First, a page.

- Federal investments and tax credits for clean energy: Congress would have to follow up with serious cash to transform the grid into a clean power sector. Spending could take a few different forms, from direct federal investment to expanding tax credits for renewables.
- A phaseout of fossil fuel subsidies: The federal government actively helps keep fossil fuels artificially cheap through almost $15 billion annually in subsidies for oil, gas, and coal, according to an analysis by the environmental group Oil Change International. That’s far more than the government spends on clean energy subsidies. Every Democratic president in recent memory has pledged to cut these subsidies, including Biden, but budgetary action requires Congress.
- Cleaning up transportation pollution: The investments for electric vehicle infrastructure like charging stations and tax credits are much smaller in the bipartisan deal, at $15 billion compared to $174 billion in the American Jobs Plan. Likewise, the deal allots $28.5 billion less for public transit than the original proposal.
- Investing in communities disproportionately affected by climate change: Biden pledged that the lion’s share of any federal funding — 40 percent — would go to places that are hit hardest by pollution and climate impacts, often communities of color. There were many other commitments to these frontline communities throughout the American Jobs Plan, including $20 billion to reconnect neighborhoods cut off by highways. The bipartisan deal only allots $1 billion for that effort.
- Research and development for climate solutions: Biden previously called for $35 billion in clean energy research, development, and deployment, which didn’t make it into the bipartisan proposal.
“Whether you’re looking at public transit or clean energy, or retrofitting buildings, the economic modeling shows that to meet Biden’s goal of cutting climate pollution in half by 2030, while delivering full employment and advancing racial economic and environmental justice, Congress needs to go much bigger and bolder,” Ben Beachy, director of A Living Economy for Sierra Club, said.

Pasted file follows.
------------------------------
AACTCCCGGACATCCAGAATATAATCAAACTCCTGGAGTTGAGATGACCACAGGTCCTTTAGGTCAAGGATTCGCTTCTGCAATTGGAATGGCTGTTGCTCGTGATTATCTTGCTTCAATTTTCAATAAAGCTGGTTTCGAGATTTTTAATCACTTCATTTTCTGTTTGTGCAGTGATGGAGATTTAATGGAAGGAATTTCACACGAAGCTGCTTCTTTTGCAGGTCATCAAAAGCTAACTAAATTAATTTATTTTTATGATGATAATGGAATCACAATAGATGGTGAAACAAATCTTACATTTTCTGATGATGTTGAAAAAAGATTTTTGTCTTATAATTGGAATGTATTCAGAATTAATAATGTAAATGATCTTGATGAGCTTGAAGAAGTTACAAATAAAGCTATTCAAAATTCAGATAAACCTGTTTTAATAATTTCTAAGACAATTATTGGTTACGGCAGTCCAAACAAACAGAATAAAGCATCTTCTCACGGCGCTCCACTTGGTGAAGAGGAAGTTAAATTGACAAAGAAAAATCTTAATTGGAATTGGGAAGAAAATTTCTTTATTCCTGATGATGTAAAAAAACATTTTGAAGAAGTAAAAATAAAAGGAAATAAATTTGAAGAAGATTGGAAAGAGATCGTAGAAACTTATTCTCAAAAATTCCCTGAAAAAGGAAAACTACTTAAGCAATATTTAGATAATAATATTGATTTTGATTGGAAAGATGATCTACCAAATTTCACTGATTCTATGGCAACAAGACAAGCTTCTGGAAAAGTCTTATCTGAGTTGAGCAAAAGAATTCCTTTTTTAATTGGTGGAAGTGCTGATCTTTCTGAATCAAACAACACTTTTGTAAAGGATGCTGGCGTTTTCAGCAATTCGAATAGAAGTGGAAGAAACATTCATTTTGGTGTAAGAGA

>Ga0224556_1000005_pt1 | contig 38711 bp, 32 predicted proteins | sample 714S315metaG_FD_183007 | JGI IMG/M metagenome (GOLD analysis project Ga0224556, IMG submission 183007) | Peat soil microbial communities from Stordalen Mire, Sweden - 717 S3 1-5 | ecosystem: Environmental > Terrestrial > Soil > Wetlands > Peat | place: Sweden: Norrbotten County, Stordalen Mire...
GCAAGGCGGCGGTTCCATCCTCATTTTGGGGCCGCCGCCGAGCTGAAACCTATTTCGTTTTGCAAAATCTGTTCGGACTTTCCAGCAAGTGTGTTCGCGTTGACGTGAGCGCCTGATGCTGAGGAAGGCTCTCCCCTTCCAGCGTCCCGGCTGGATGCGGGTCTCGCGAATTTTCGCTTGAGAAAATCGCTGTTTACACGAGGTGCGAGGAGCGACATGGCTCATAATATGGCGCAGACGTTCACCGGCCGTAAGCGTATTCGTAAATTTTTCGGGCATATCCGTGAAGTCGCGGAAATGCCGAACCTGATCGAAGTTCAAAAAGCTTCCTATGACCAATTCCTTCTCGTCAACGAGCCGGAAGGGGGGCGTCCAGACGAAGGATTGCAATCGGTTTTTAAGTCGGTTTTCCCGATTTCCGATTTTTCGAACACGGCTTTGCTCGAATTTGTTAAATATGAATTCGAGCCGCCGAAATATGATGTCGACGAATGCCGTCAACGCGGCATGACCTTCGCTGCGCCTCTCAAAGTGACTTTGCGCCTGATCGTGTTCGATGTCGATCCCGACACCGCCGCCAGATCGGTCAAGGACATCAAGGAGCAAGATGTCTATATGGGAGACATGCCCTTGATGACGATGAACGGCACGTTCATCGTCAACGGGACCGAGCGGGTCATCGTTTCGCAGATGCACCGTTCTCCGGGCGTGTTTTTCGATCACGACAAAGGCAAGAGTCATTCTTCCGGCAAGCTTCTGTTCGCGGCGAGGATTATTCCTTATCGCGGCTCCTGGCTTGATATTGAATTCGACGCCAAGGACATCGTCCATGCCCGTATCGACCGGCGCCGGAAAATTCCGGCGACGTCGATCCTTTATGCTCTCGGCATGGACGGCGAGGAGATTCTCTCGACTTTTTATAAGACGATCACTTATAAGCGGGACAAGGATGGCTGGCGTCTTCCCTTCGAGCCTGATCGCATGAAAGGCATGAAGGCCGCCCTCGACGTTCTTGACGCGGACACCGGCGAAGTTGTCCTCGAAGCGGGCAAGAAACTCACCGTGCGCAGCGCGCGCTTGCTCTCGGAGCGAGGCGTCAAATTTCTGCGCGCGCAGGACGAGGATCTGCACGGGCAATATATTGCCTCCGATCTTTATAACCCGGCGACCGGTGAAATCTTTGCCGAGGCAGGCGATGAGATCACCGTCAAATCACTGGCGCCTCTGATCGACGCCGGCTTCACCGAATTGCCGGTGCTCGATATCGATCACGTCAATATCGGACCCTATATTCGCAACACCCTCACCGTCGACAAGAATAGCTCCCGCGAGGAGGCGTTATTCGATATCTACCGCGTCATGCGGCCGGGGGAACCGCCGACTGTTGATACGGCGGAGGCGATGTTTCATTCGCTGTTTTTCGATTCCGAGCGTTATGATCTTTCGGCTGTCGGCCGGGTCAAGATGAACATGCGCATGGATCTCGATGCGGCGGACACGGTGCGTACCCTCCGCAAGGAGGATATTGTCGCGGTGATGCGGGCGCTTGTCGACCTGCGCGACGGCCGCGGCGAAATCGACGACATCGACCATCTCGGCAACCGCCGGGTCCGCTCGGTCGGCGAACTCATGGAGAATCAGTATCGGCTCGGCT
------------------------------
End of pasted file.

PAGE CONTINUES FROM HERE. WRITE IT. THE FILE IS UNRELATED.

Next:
The chart below, based on data gathered by the Sierra Club, compares the two plans. One key piece of the Biden plan that’s missing entirely from the bipartisan deal is $400 billion in energy spending dedicated to clean energy tax credits.
What this deal does do for climate
It’s hard to gauge exactly how much the bill would curb greenhouse gas emissions at this point, but parts of the bipartisan Senate deal would help shrink the US’s carbon footprint.
Funding for public transit, electric school buses, and half a million electric vehicle chargers would help cut carbon dioxide emissions from driving. Transportation is the largest source of greenhouse gases in the US, and cars and light trucks account for 60 percent of emissions in the sector.
The second-largest source of greenhouse gases in the US is electricity production. The framework doesn’t specifically call for more clean energy on the power grid, but it includes $73 billion for power infrastructure, like transmission. Transmission lines can link areas that need energy with places where wind and solar power are cheap, which can be separated by thousands of miles. This would help boost the business case for wind and solar power. The proposal calls for a new grid authority to facilitate clean energy transmission, and an infrastructure financing authority to help come up with the money to pay for it.
Another key climate provision is what the White House called the “largest investment in addressing legacy pollution in American history” — $21 billion allocated to environmental remediation.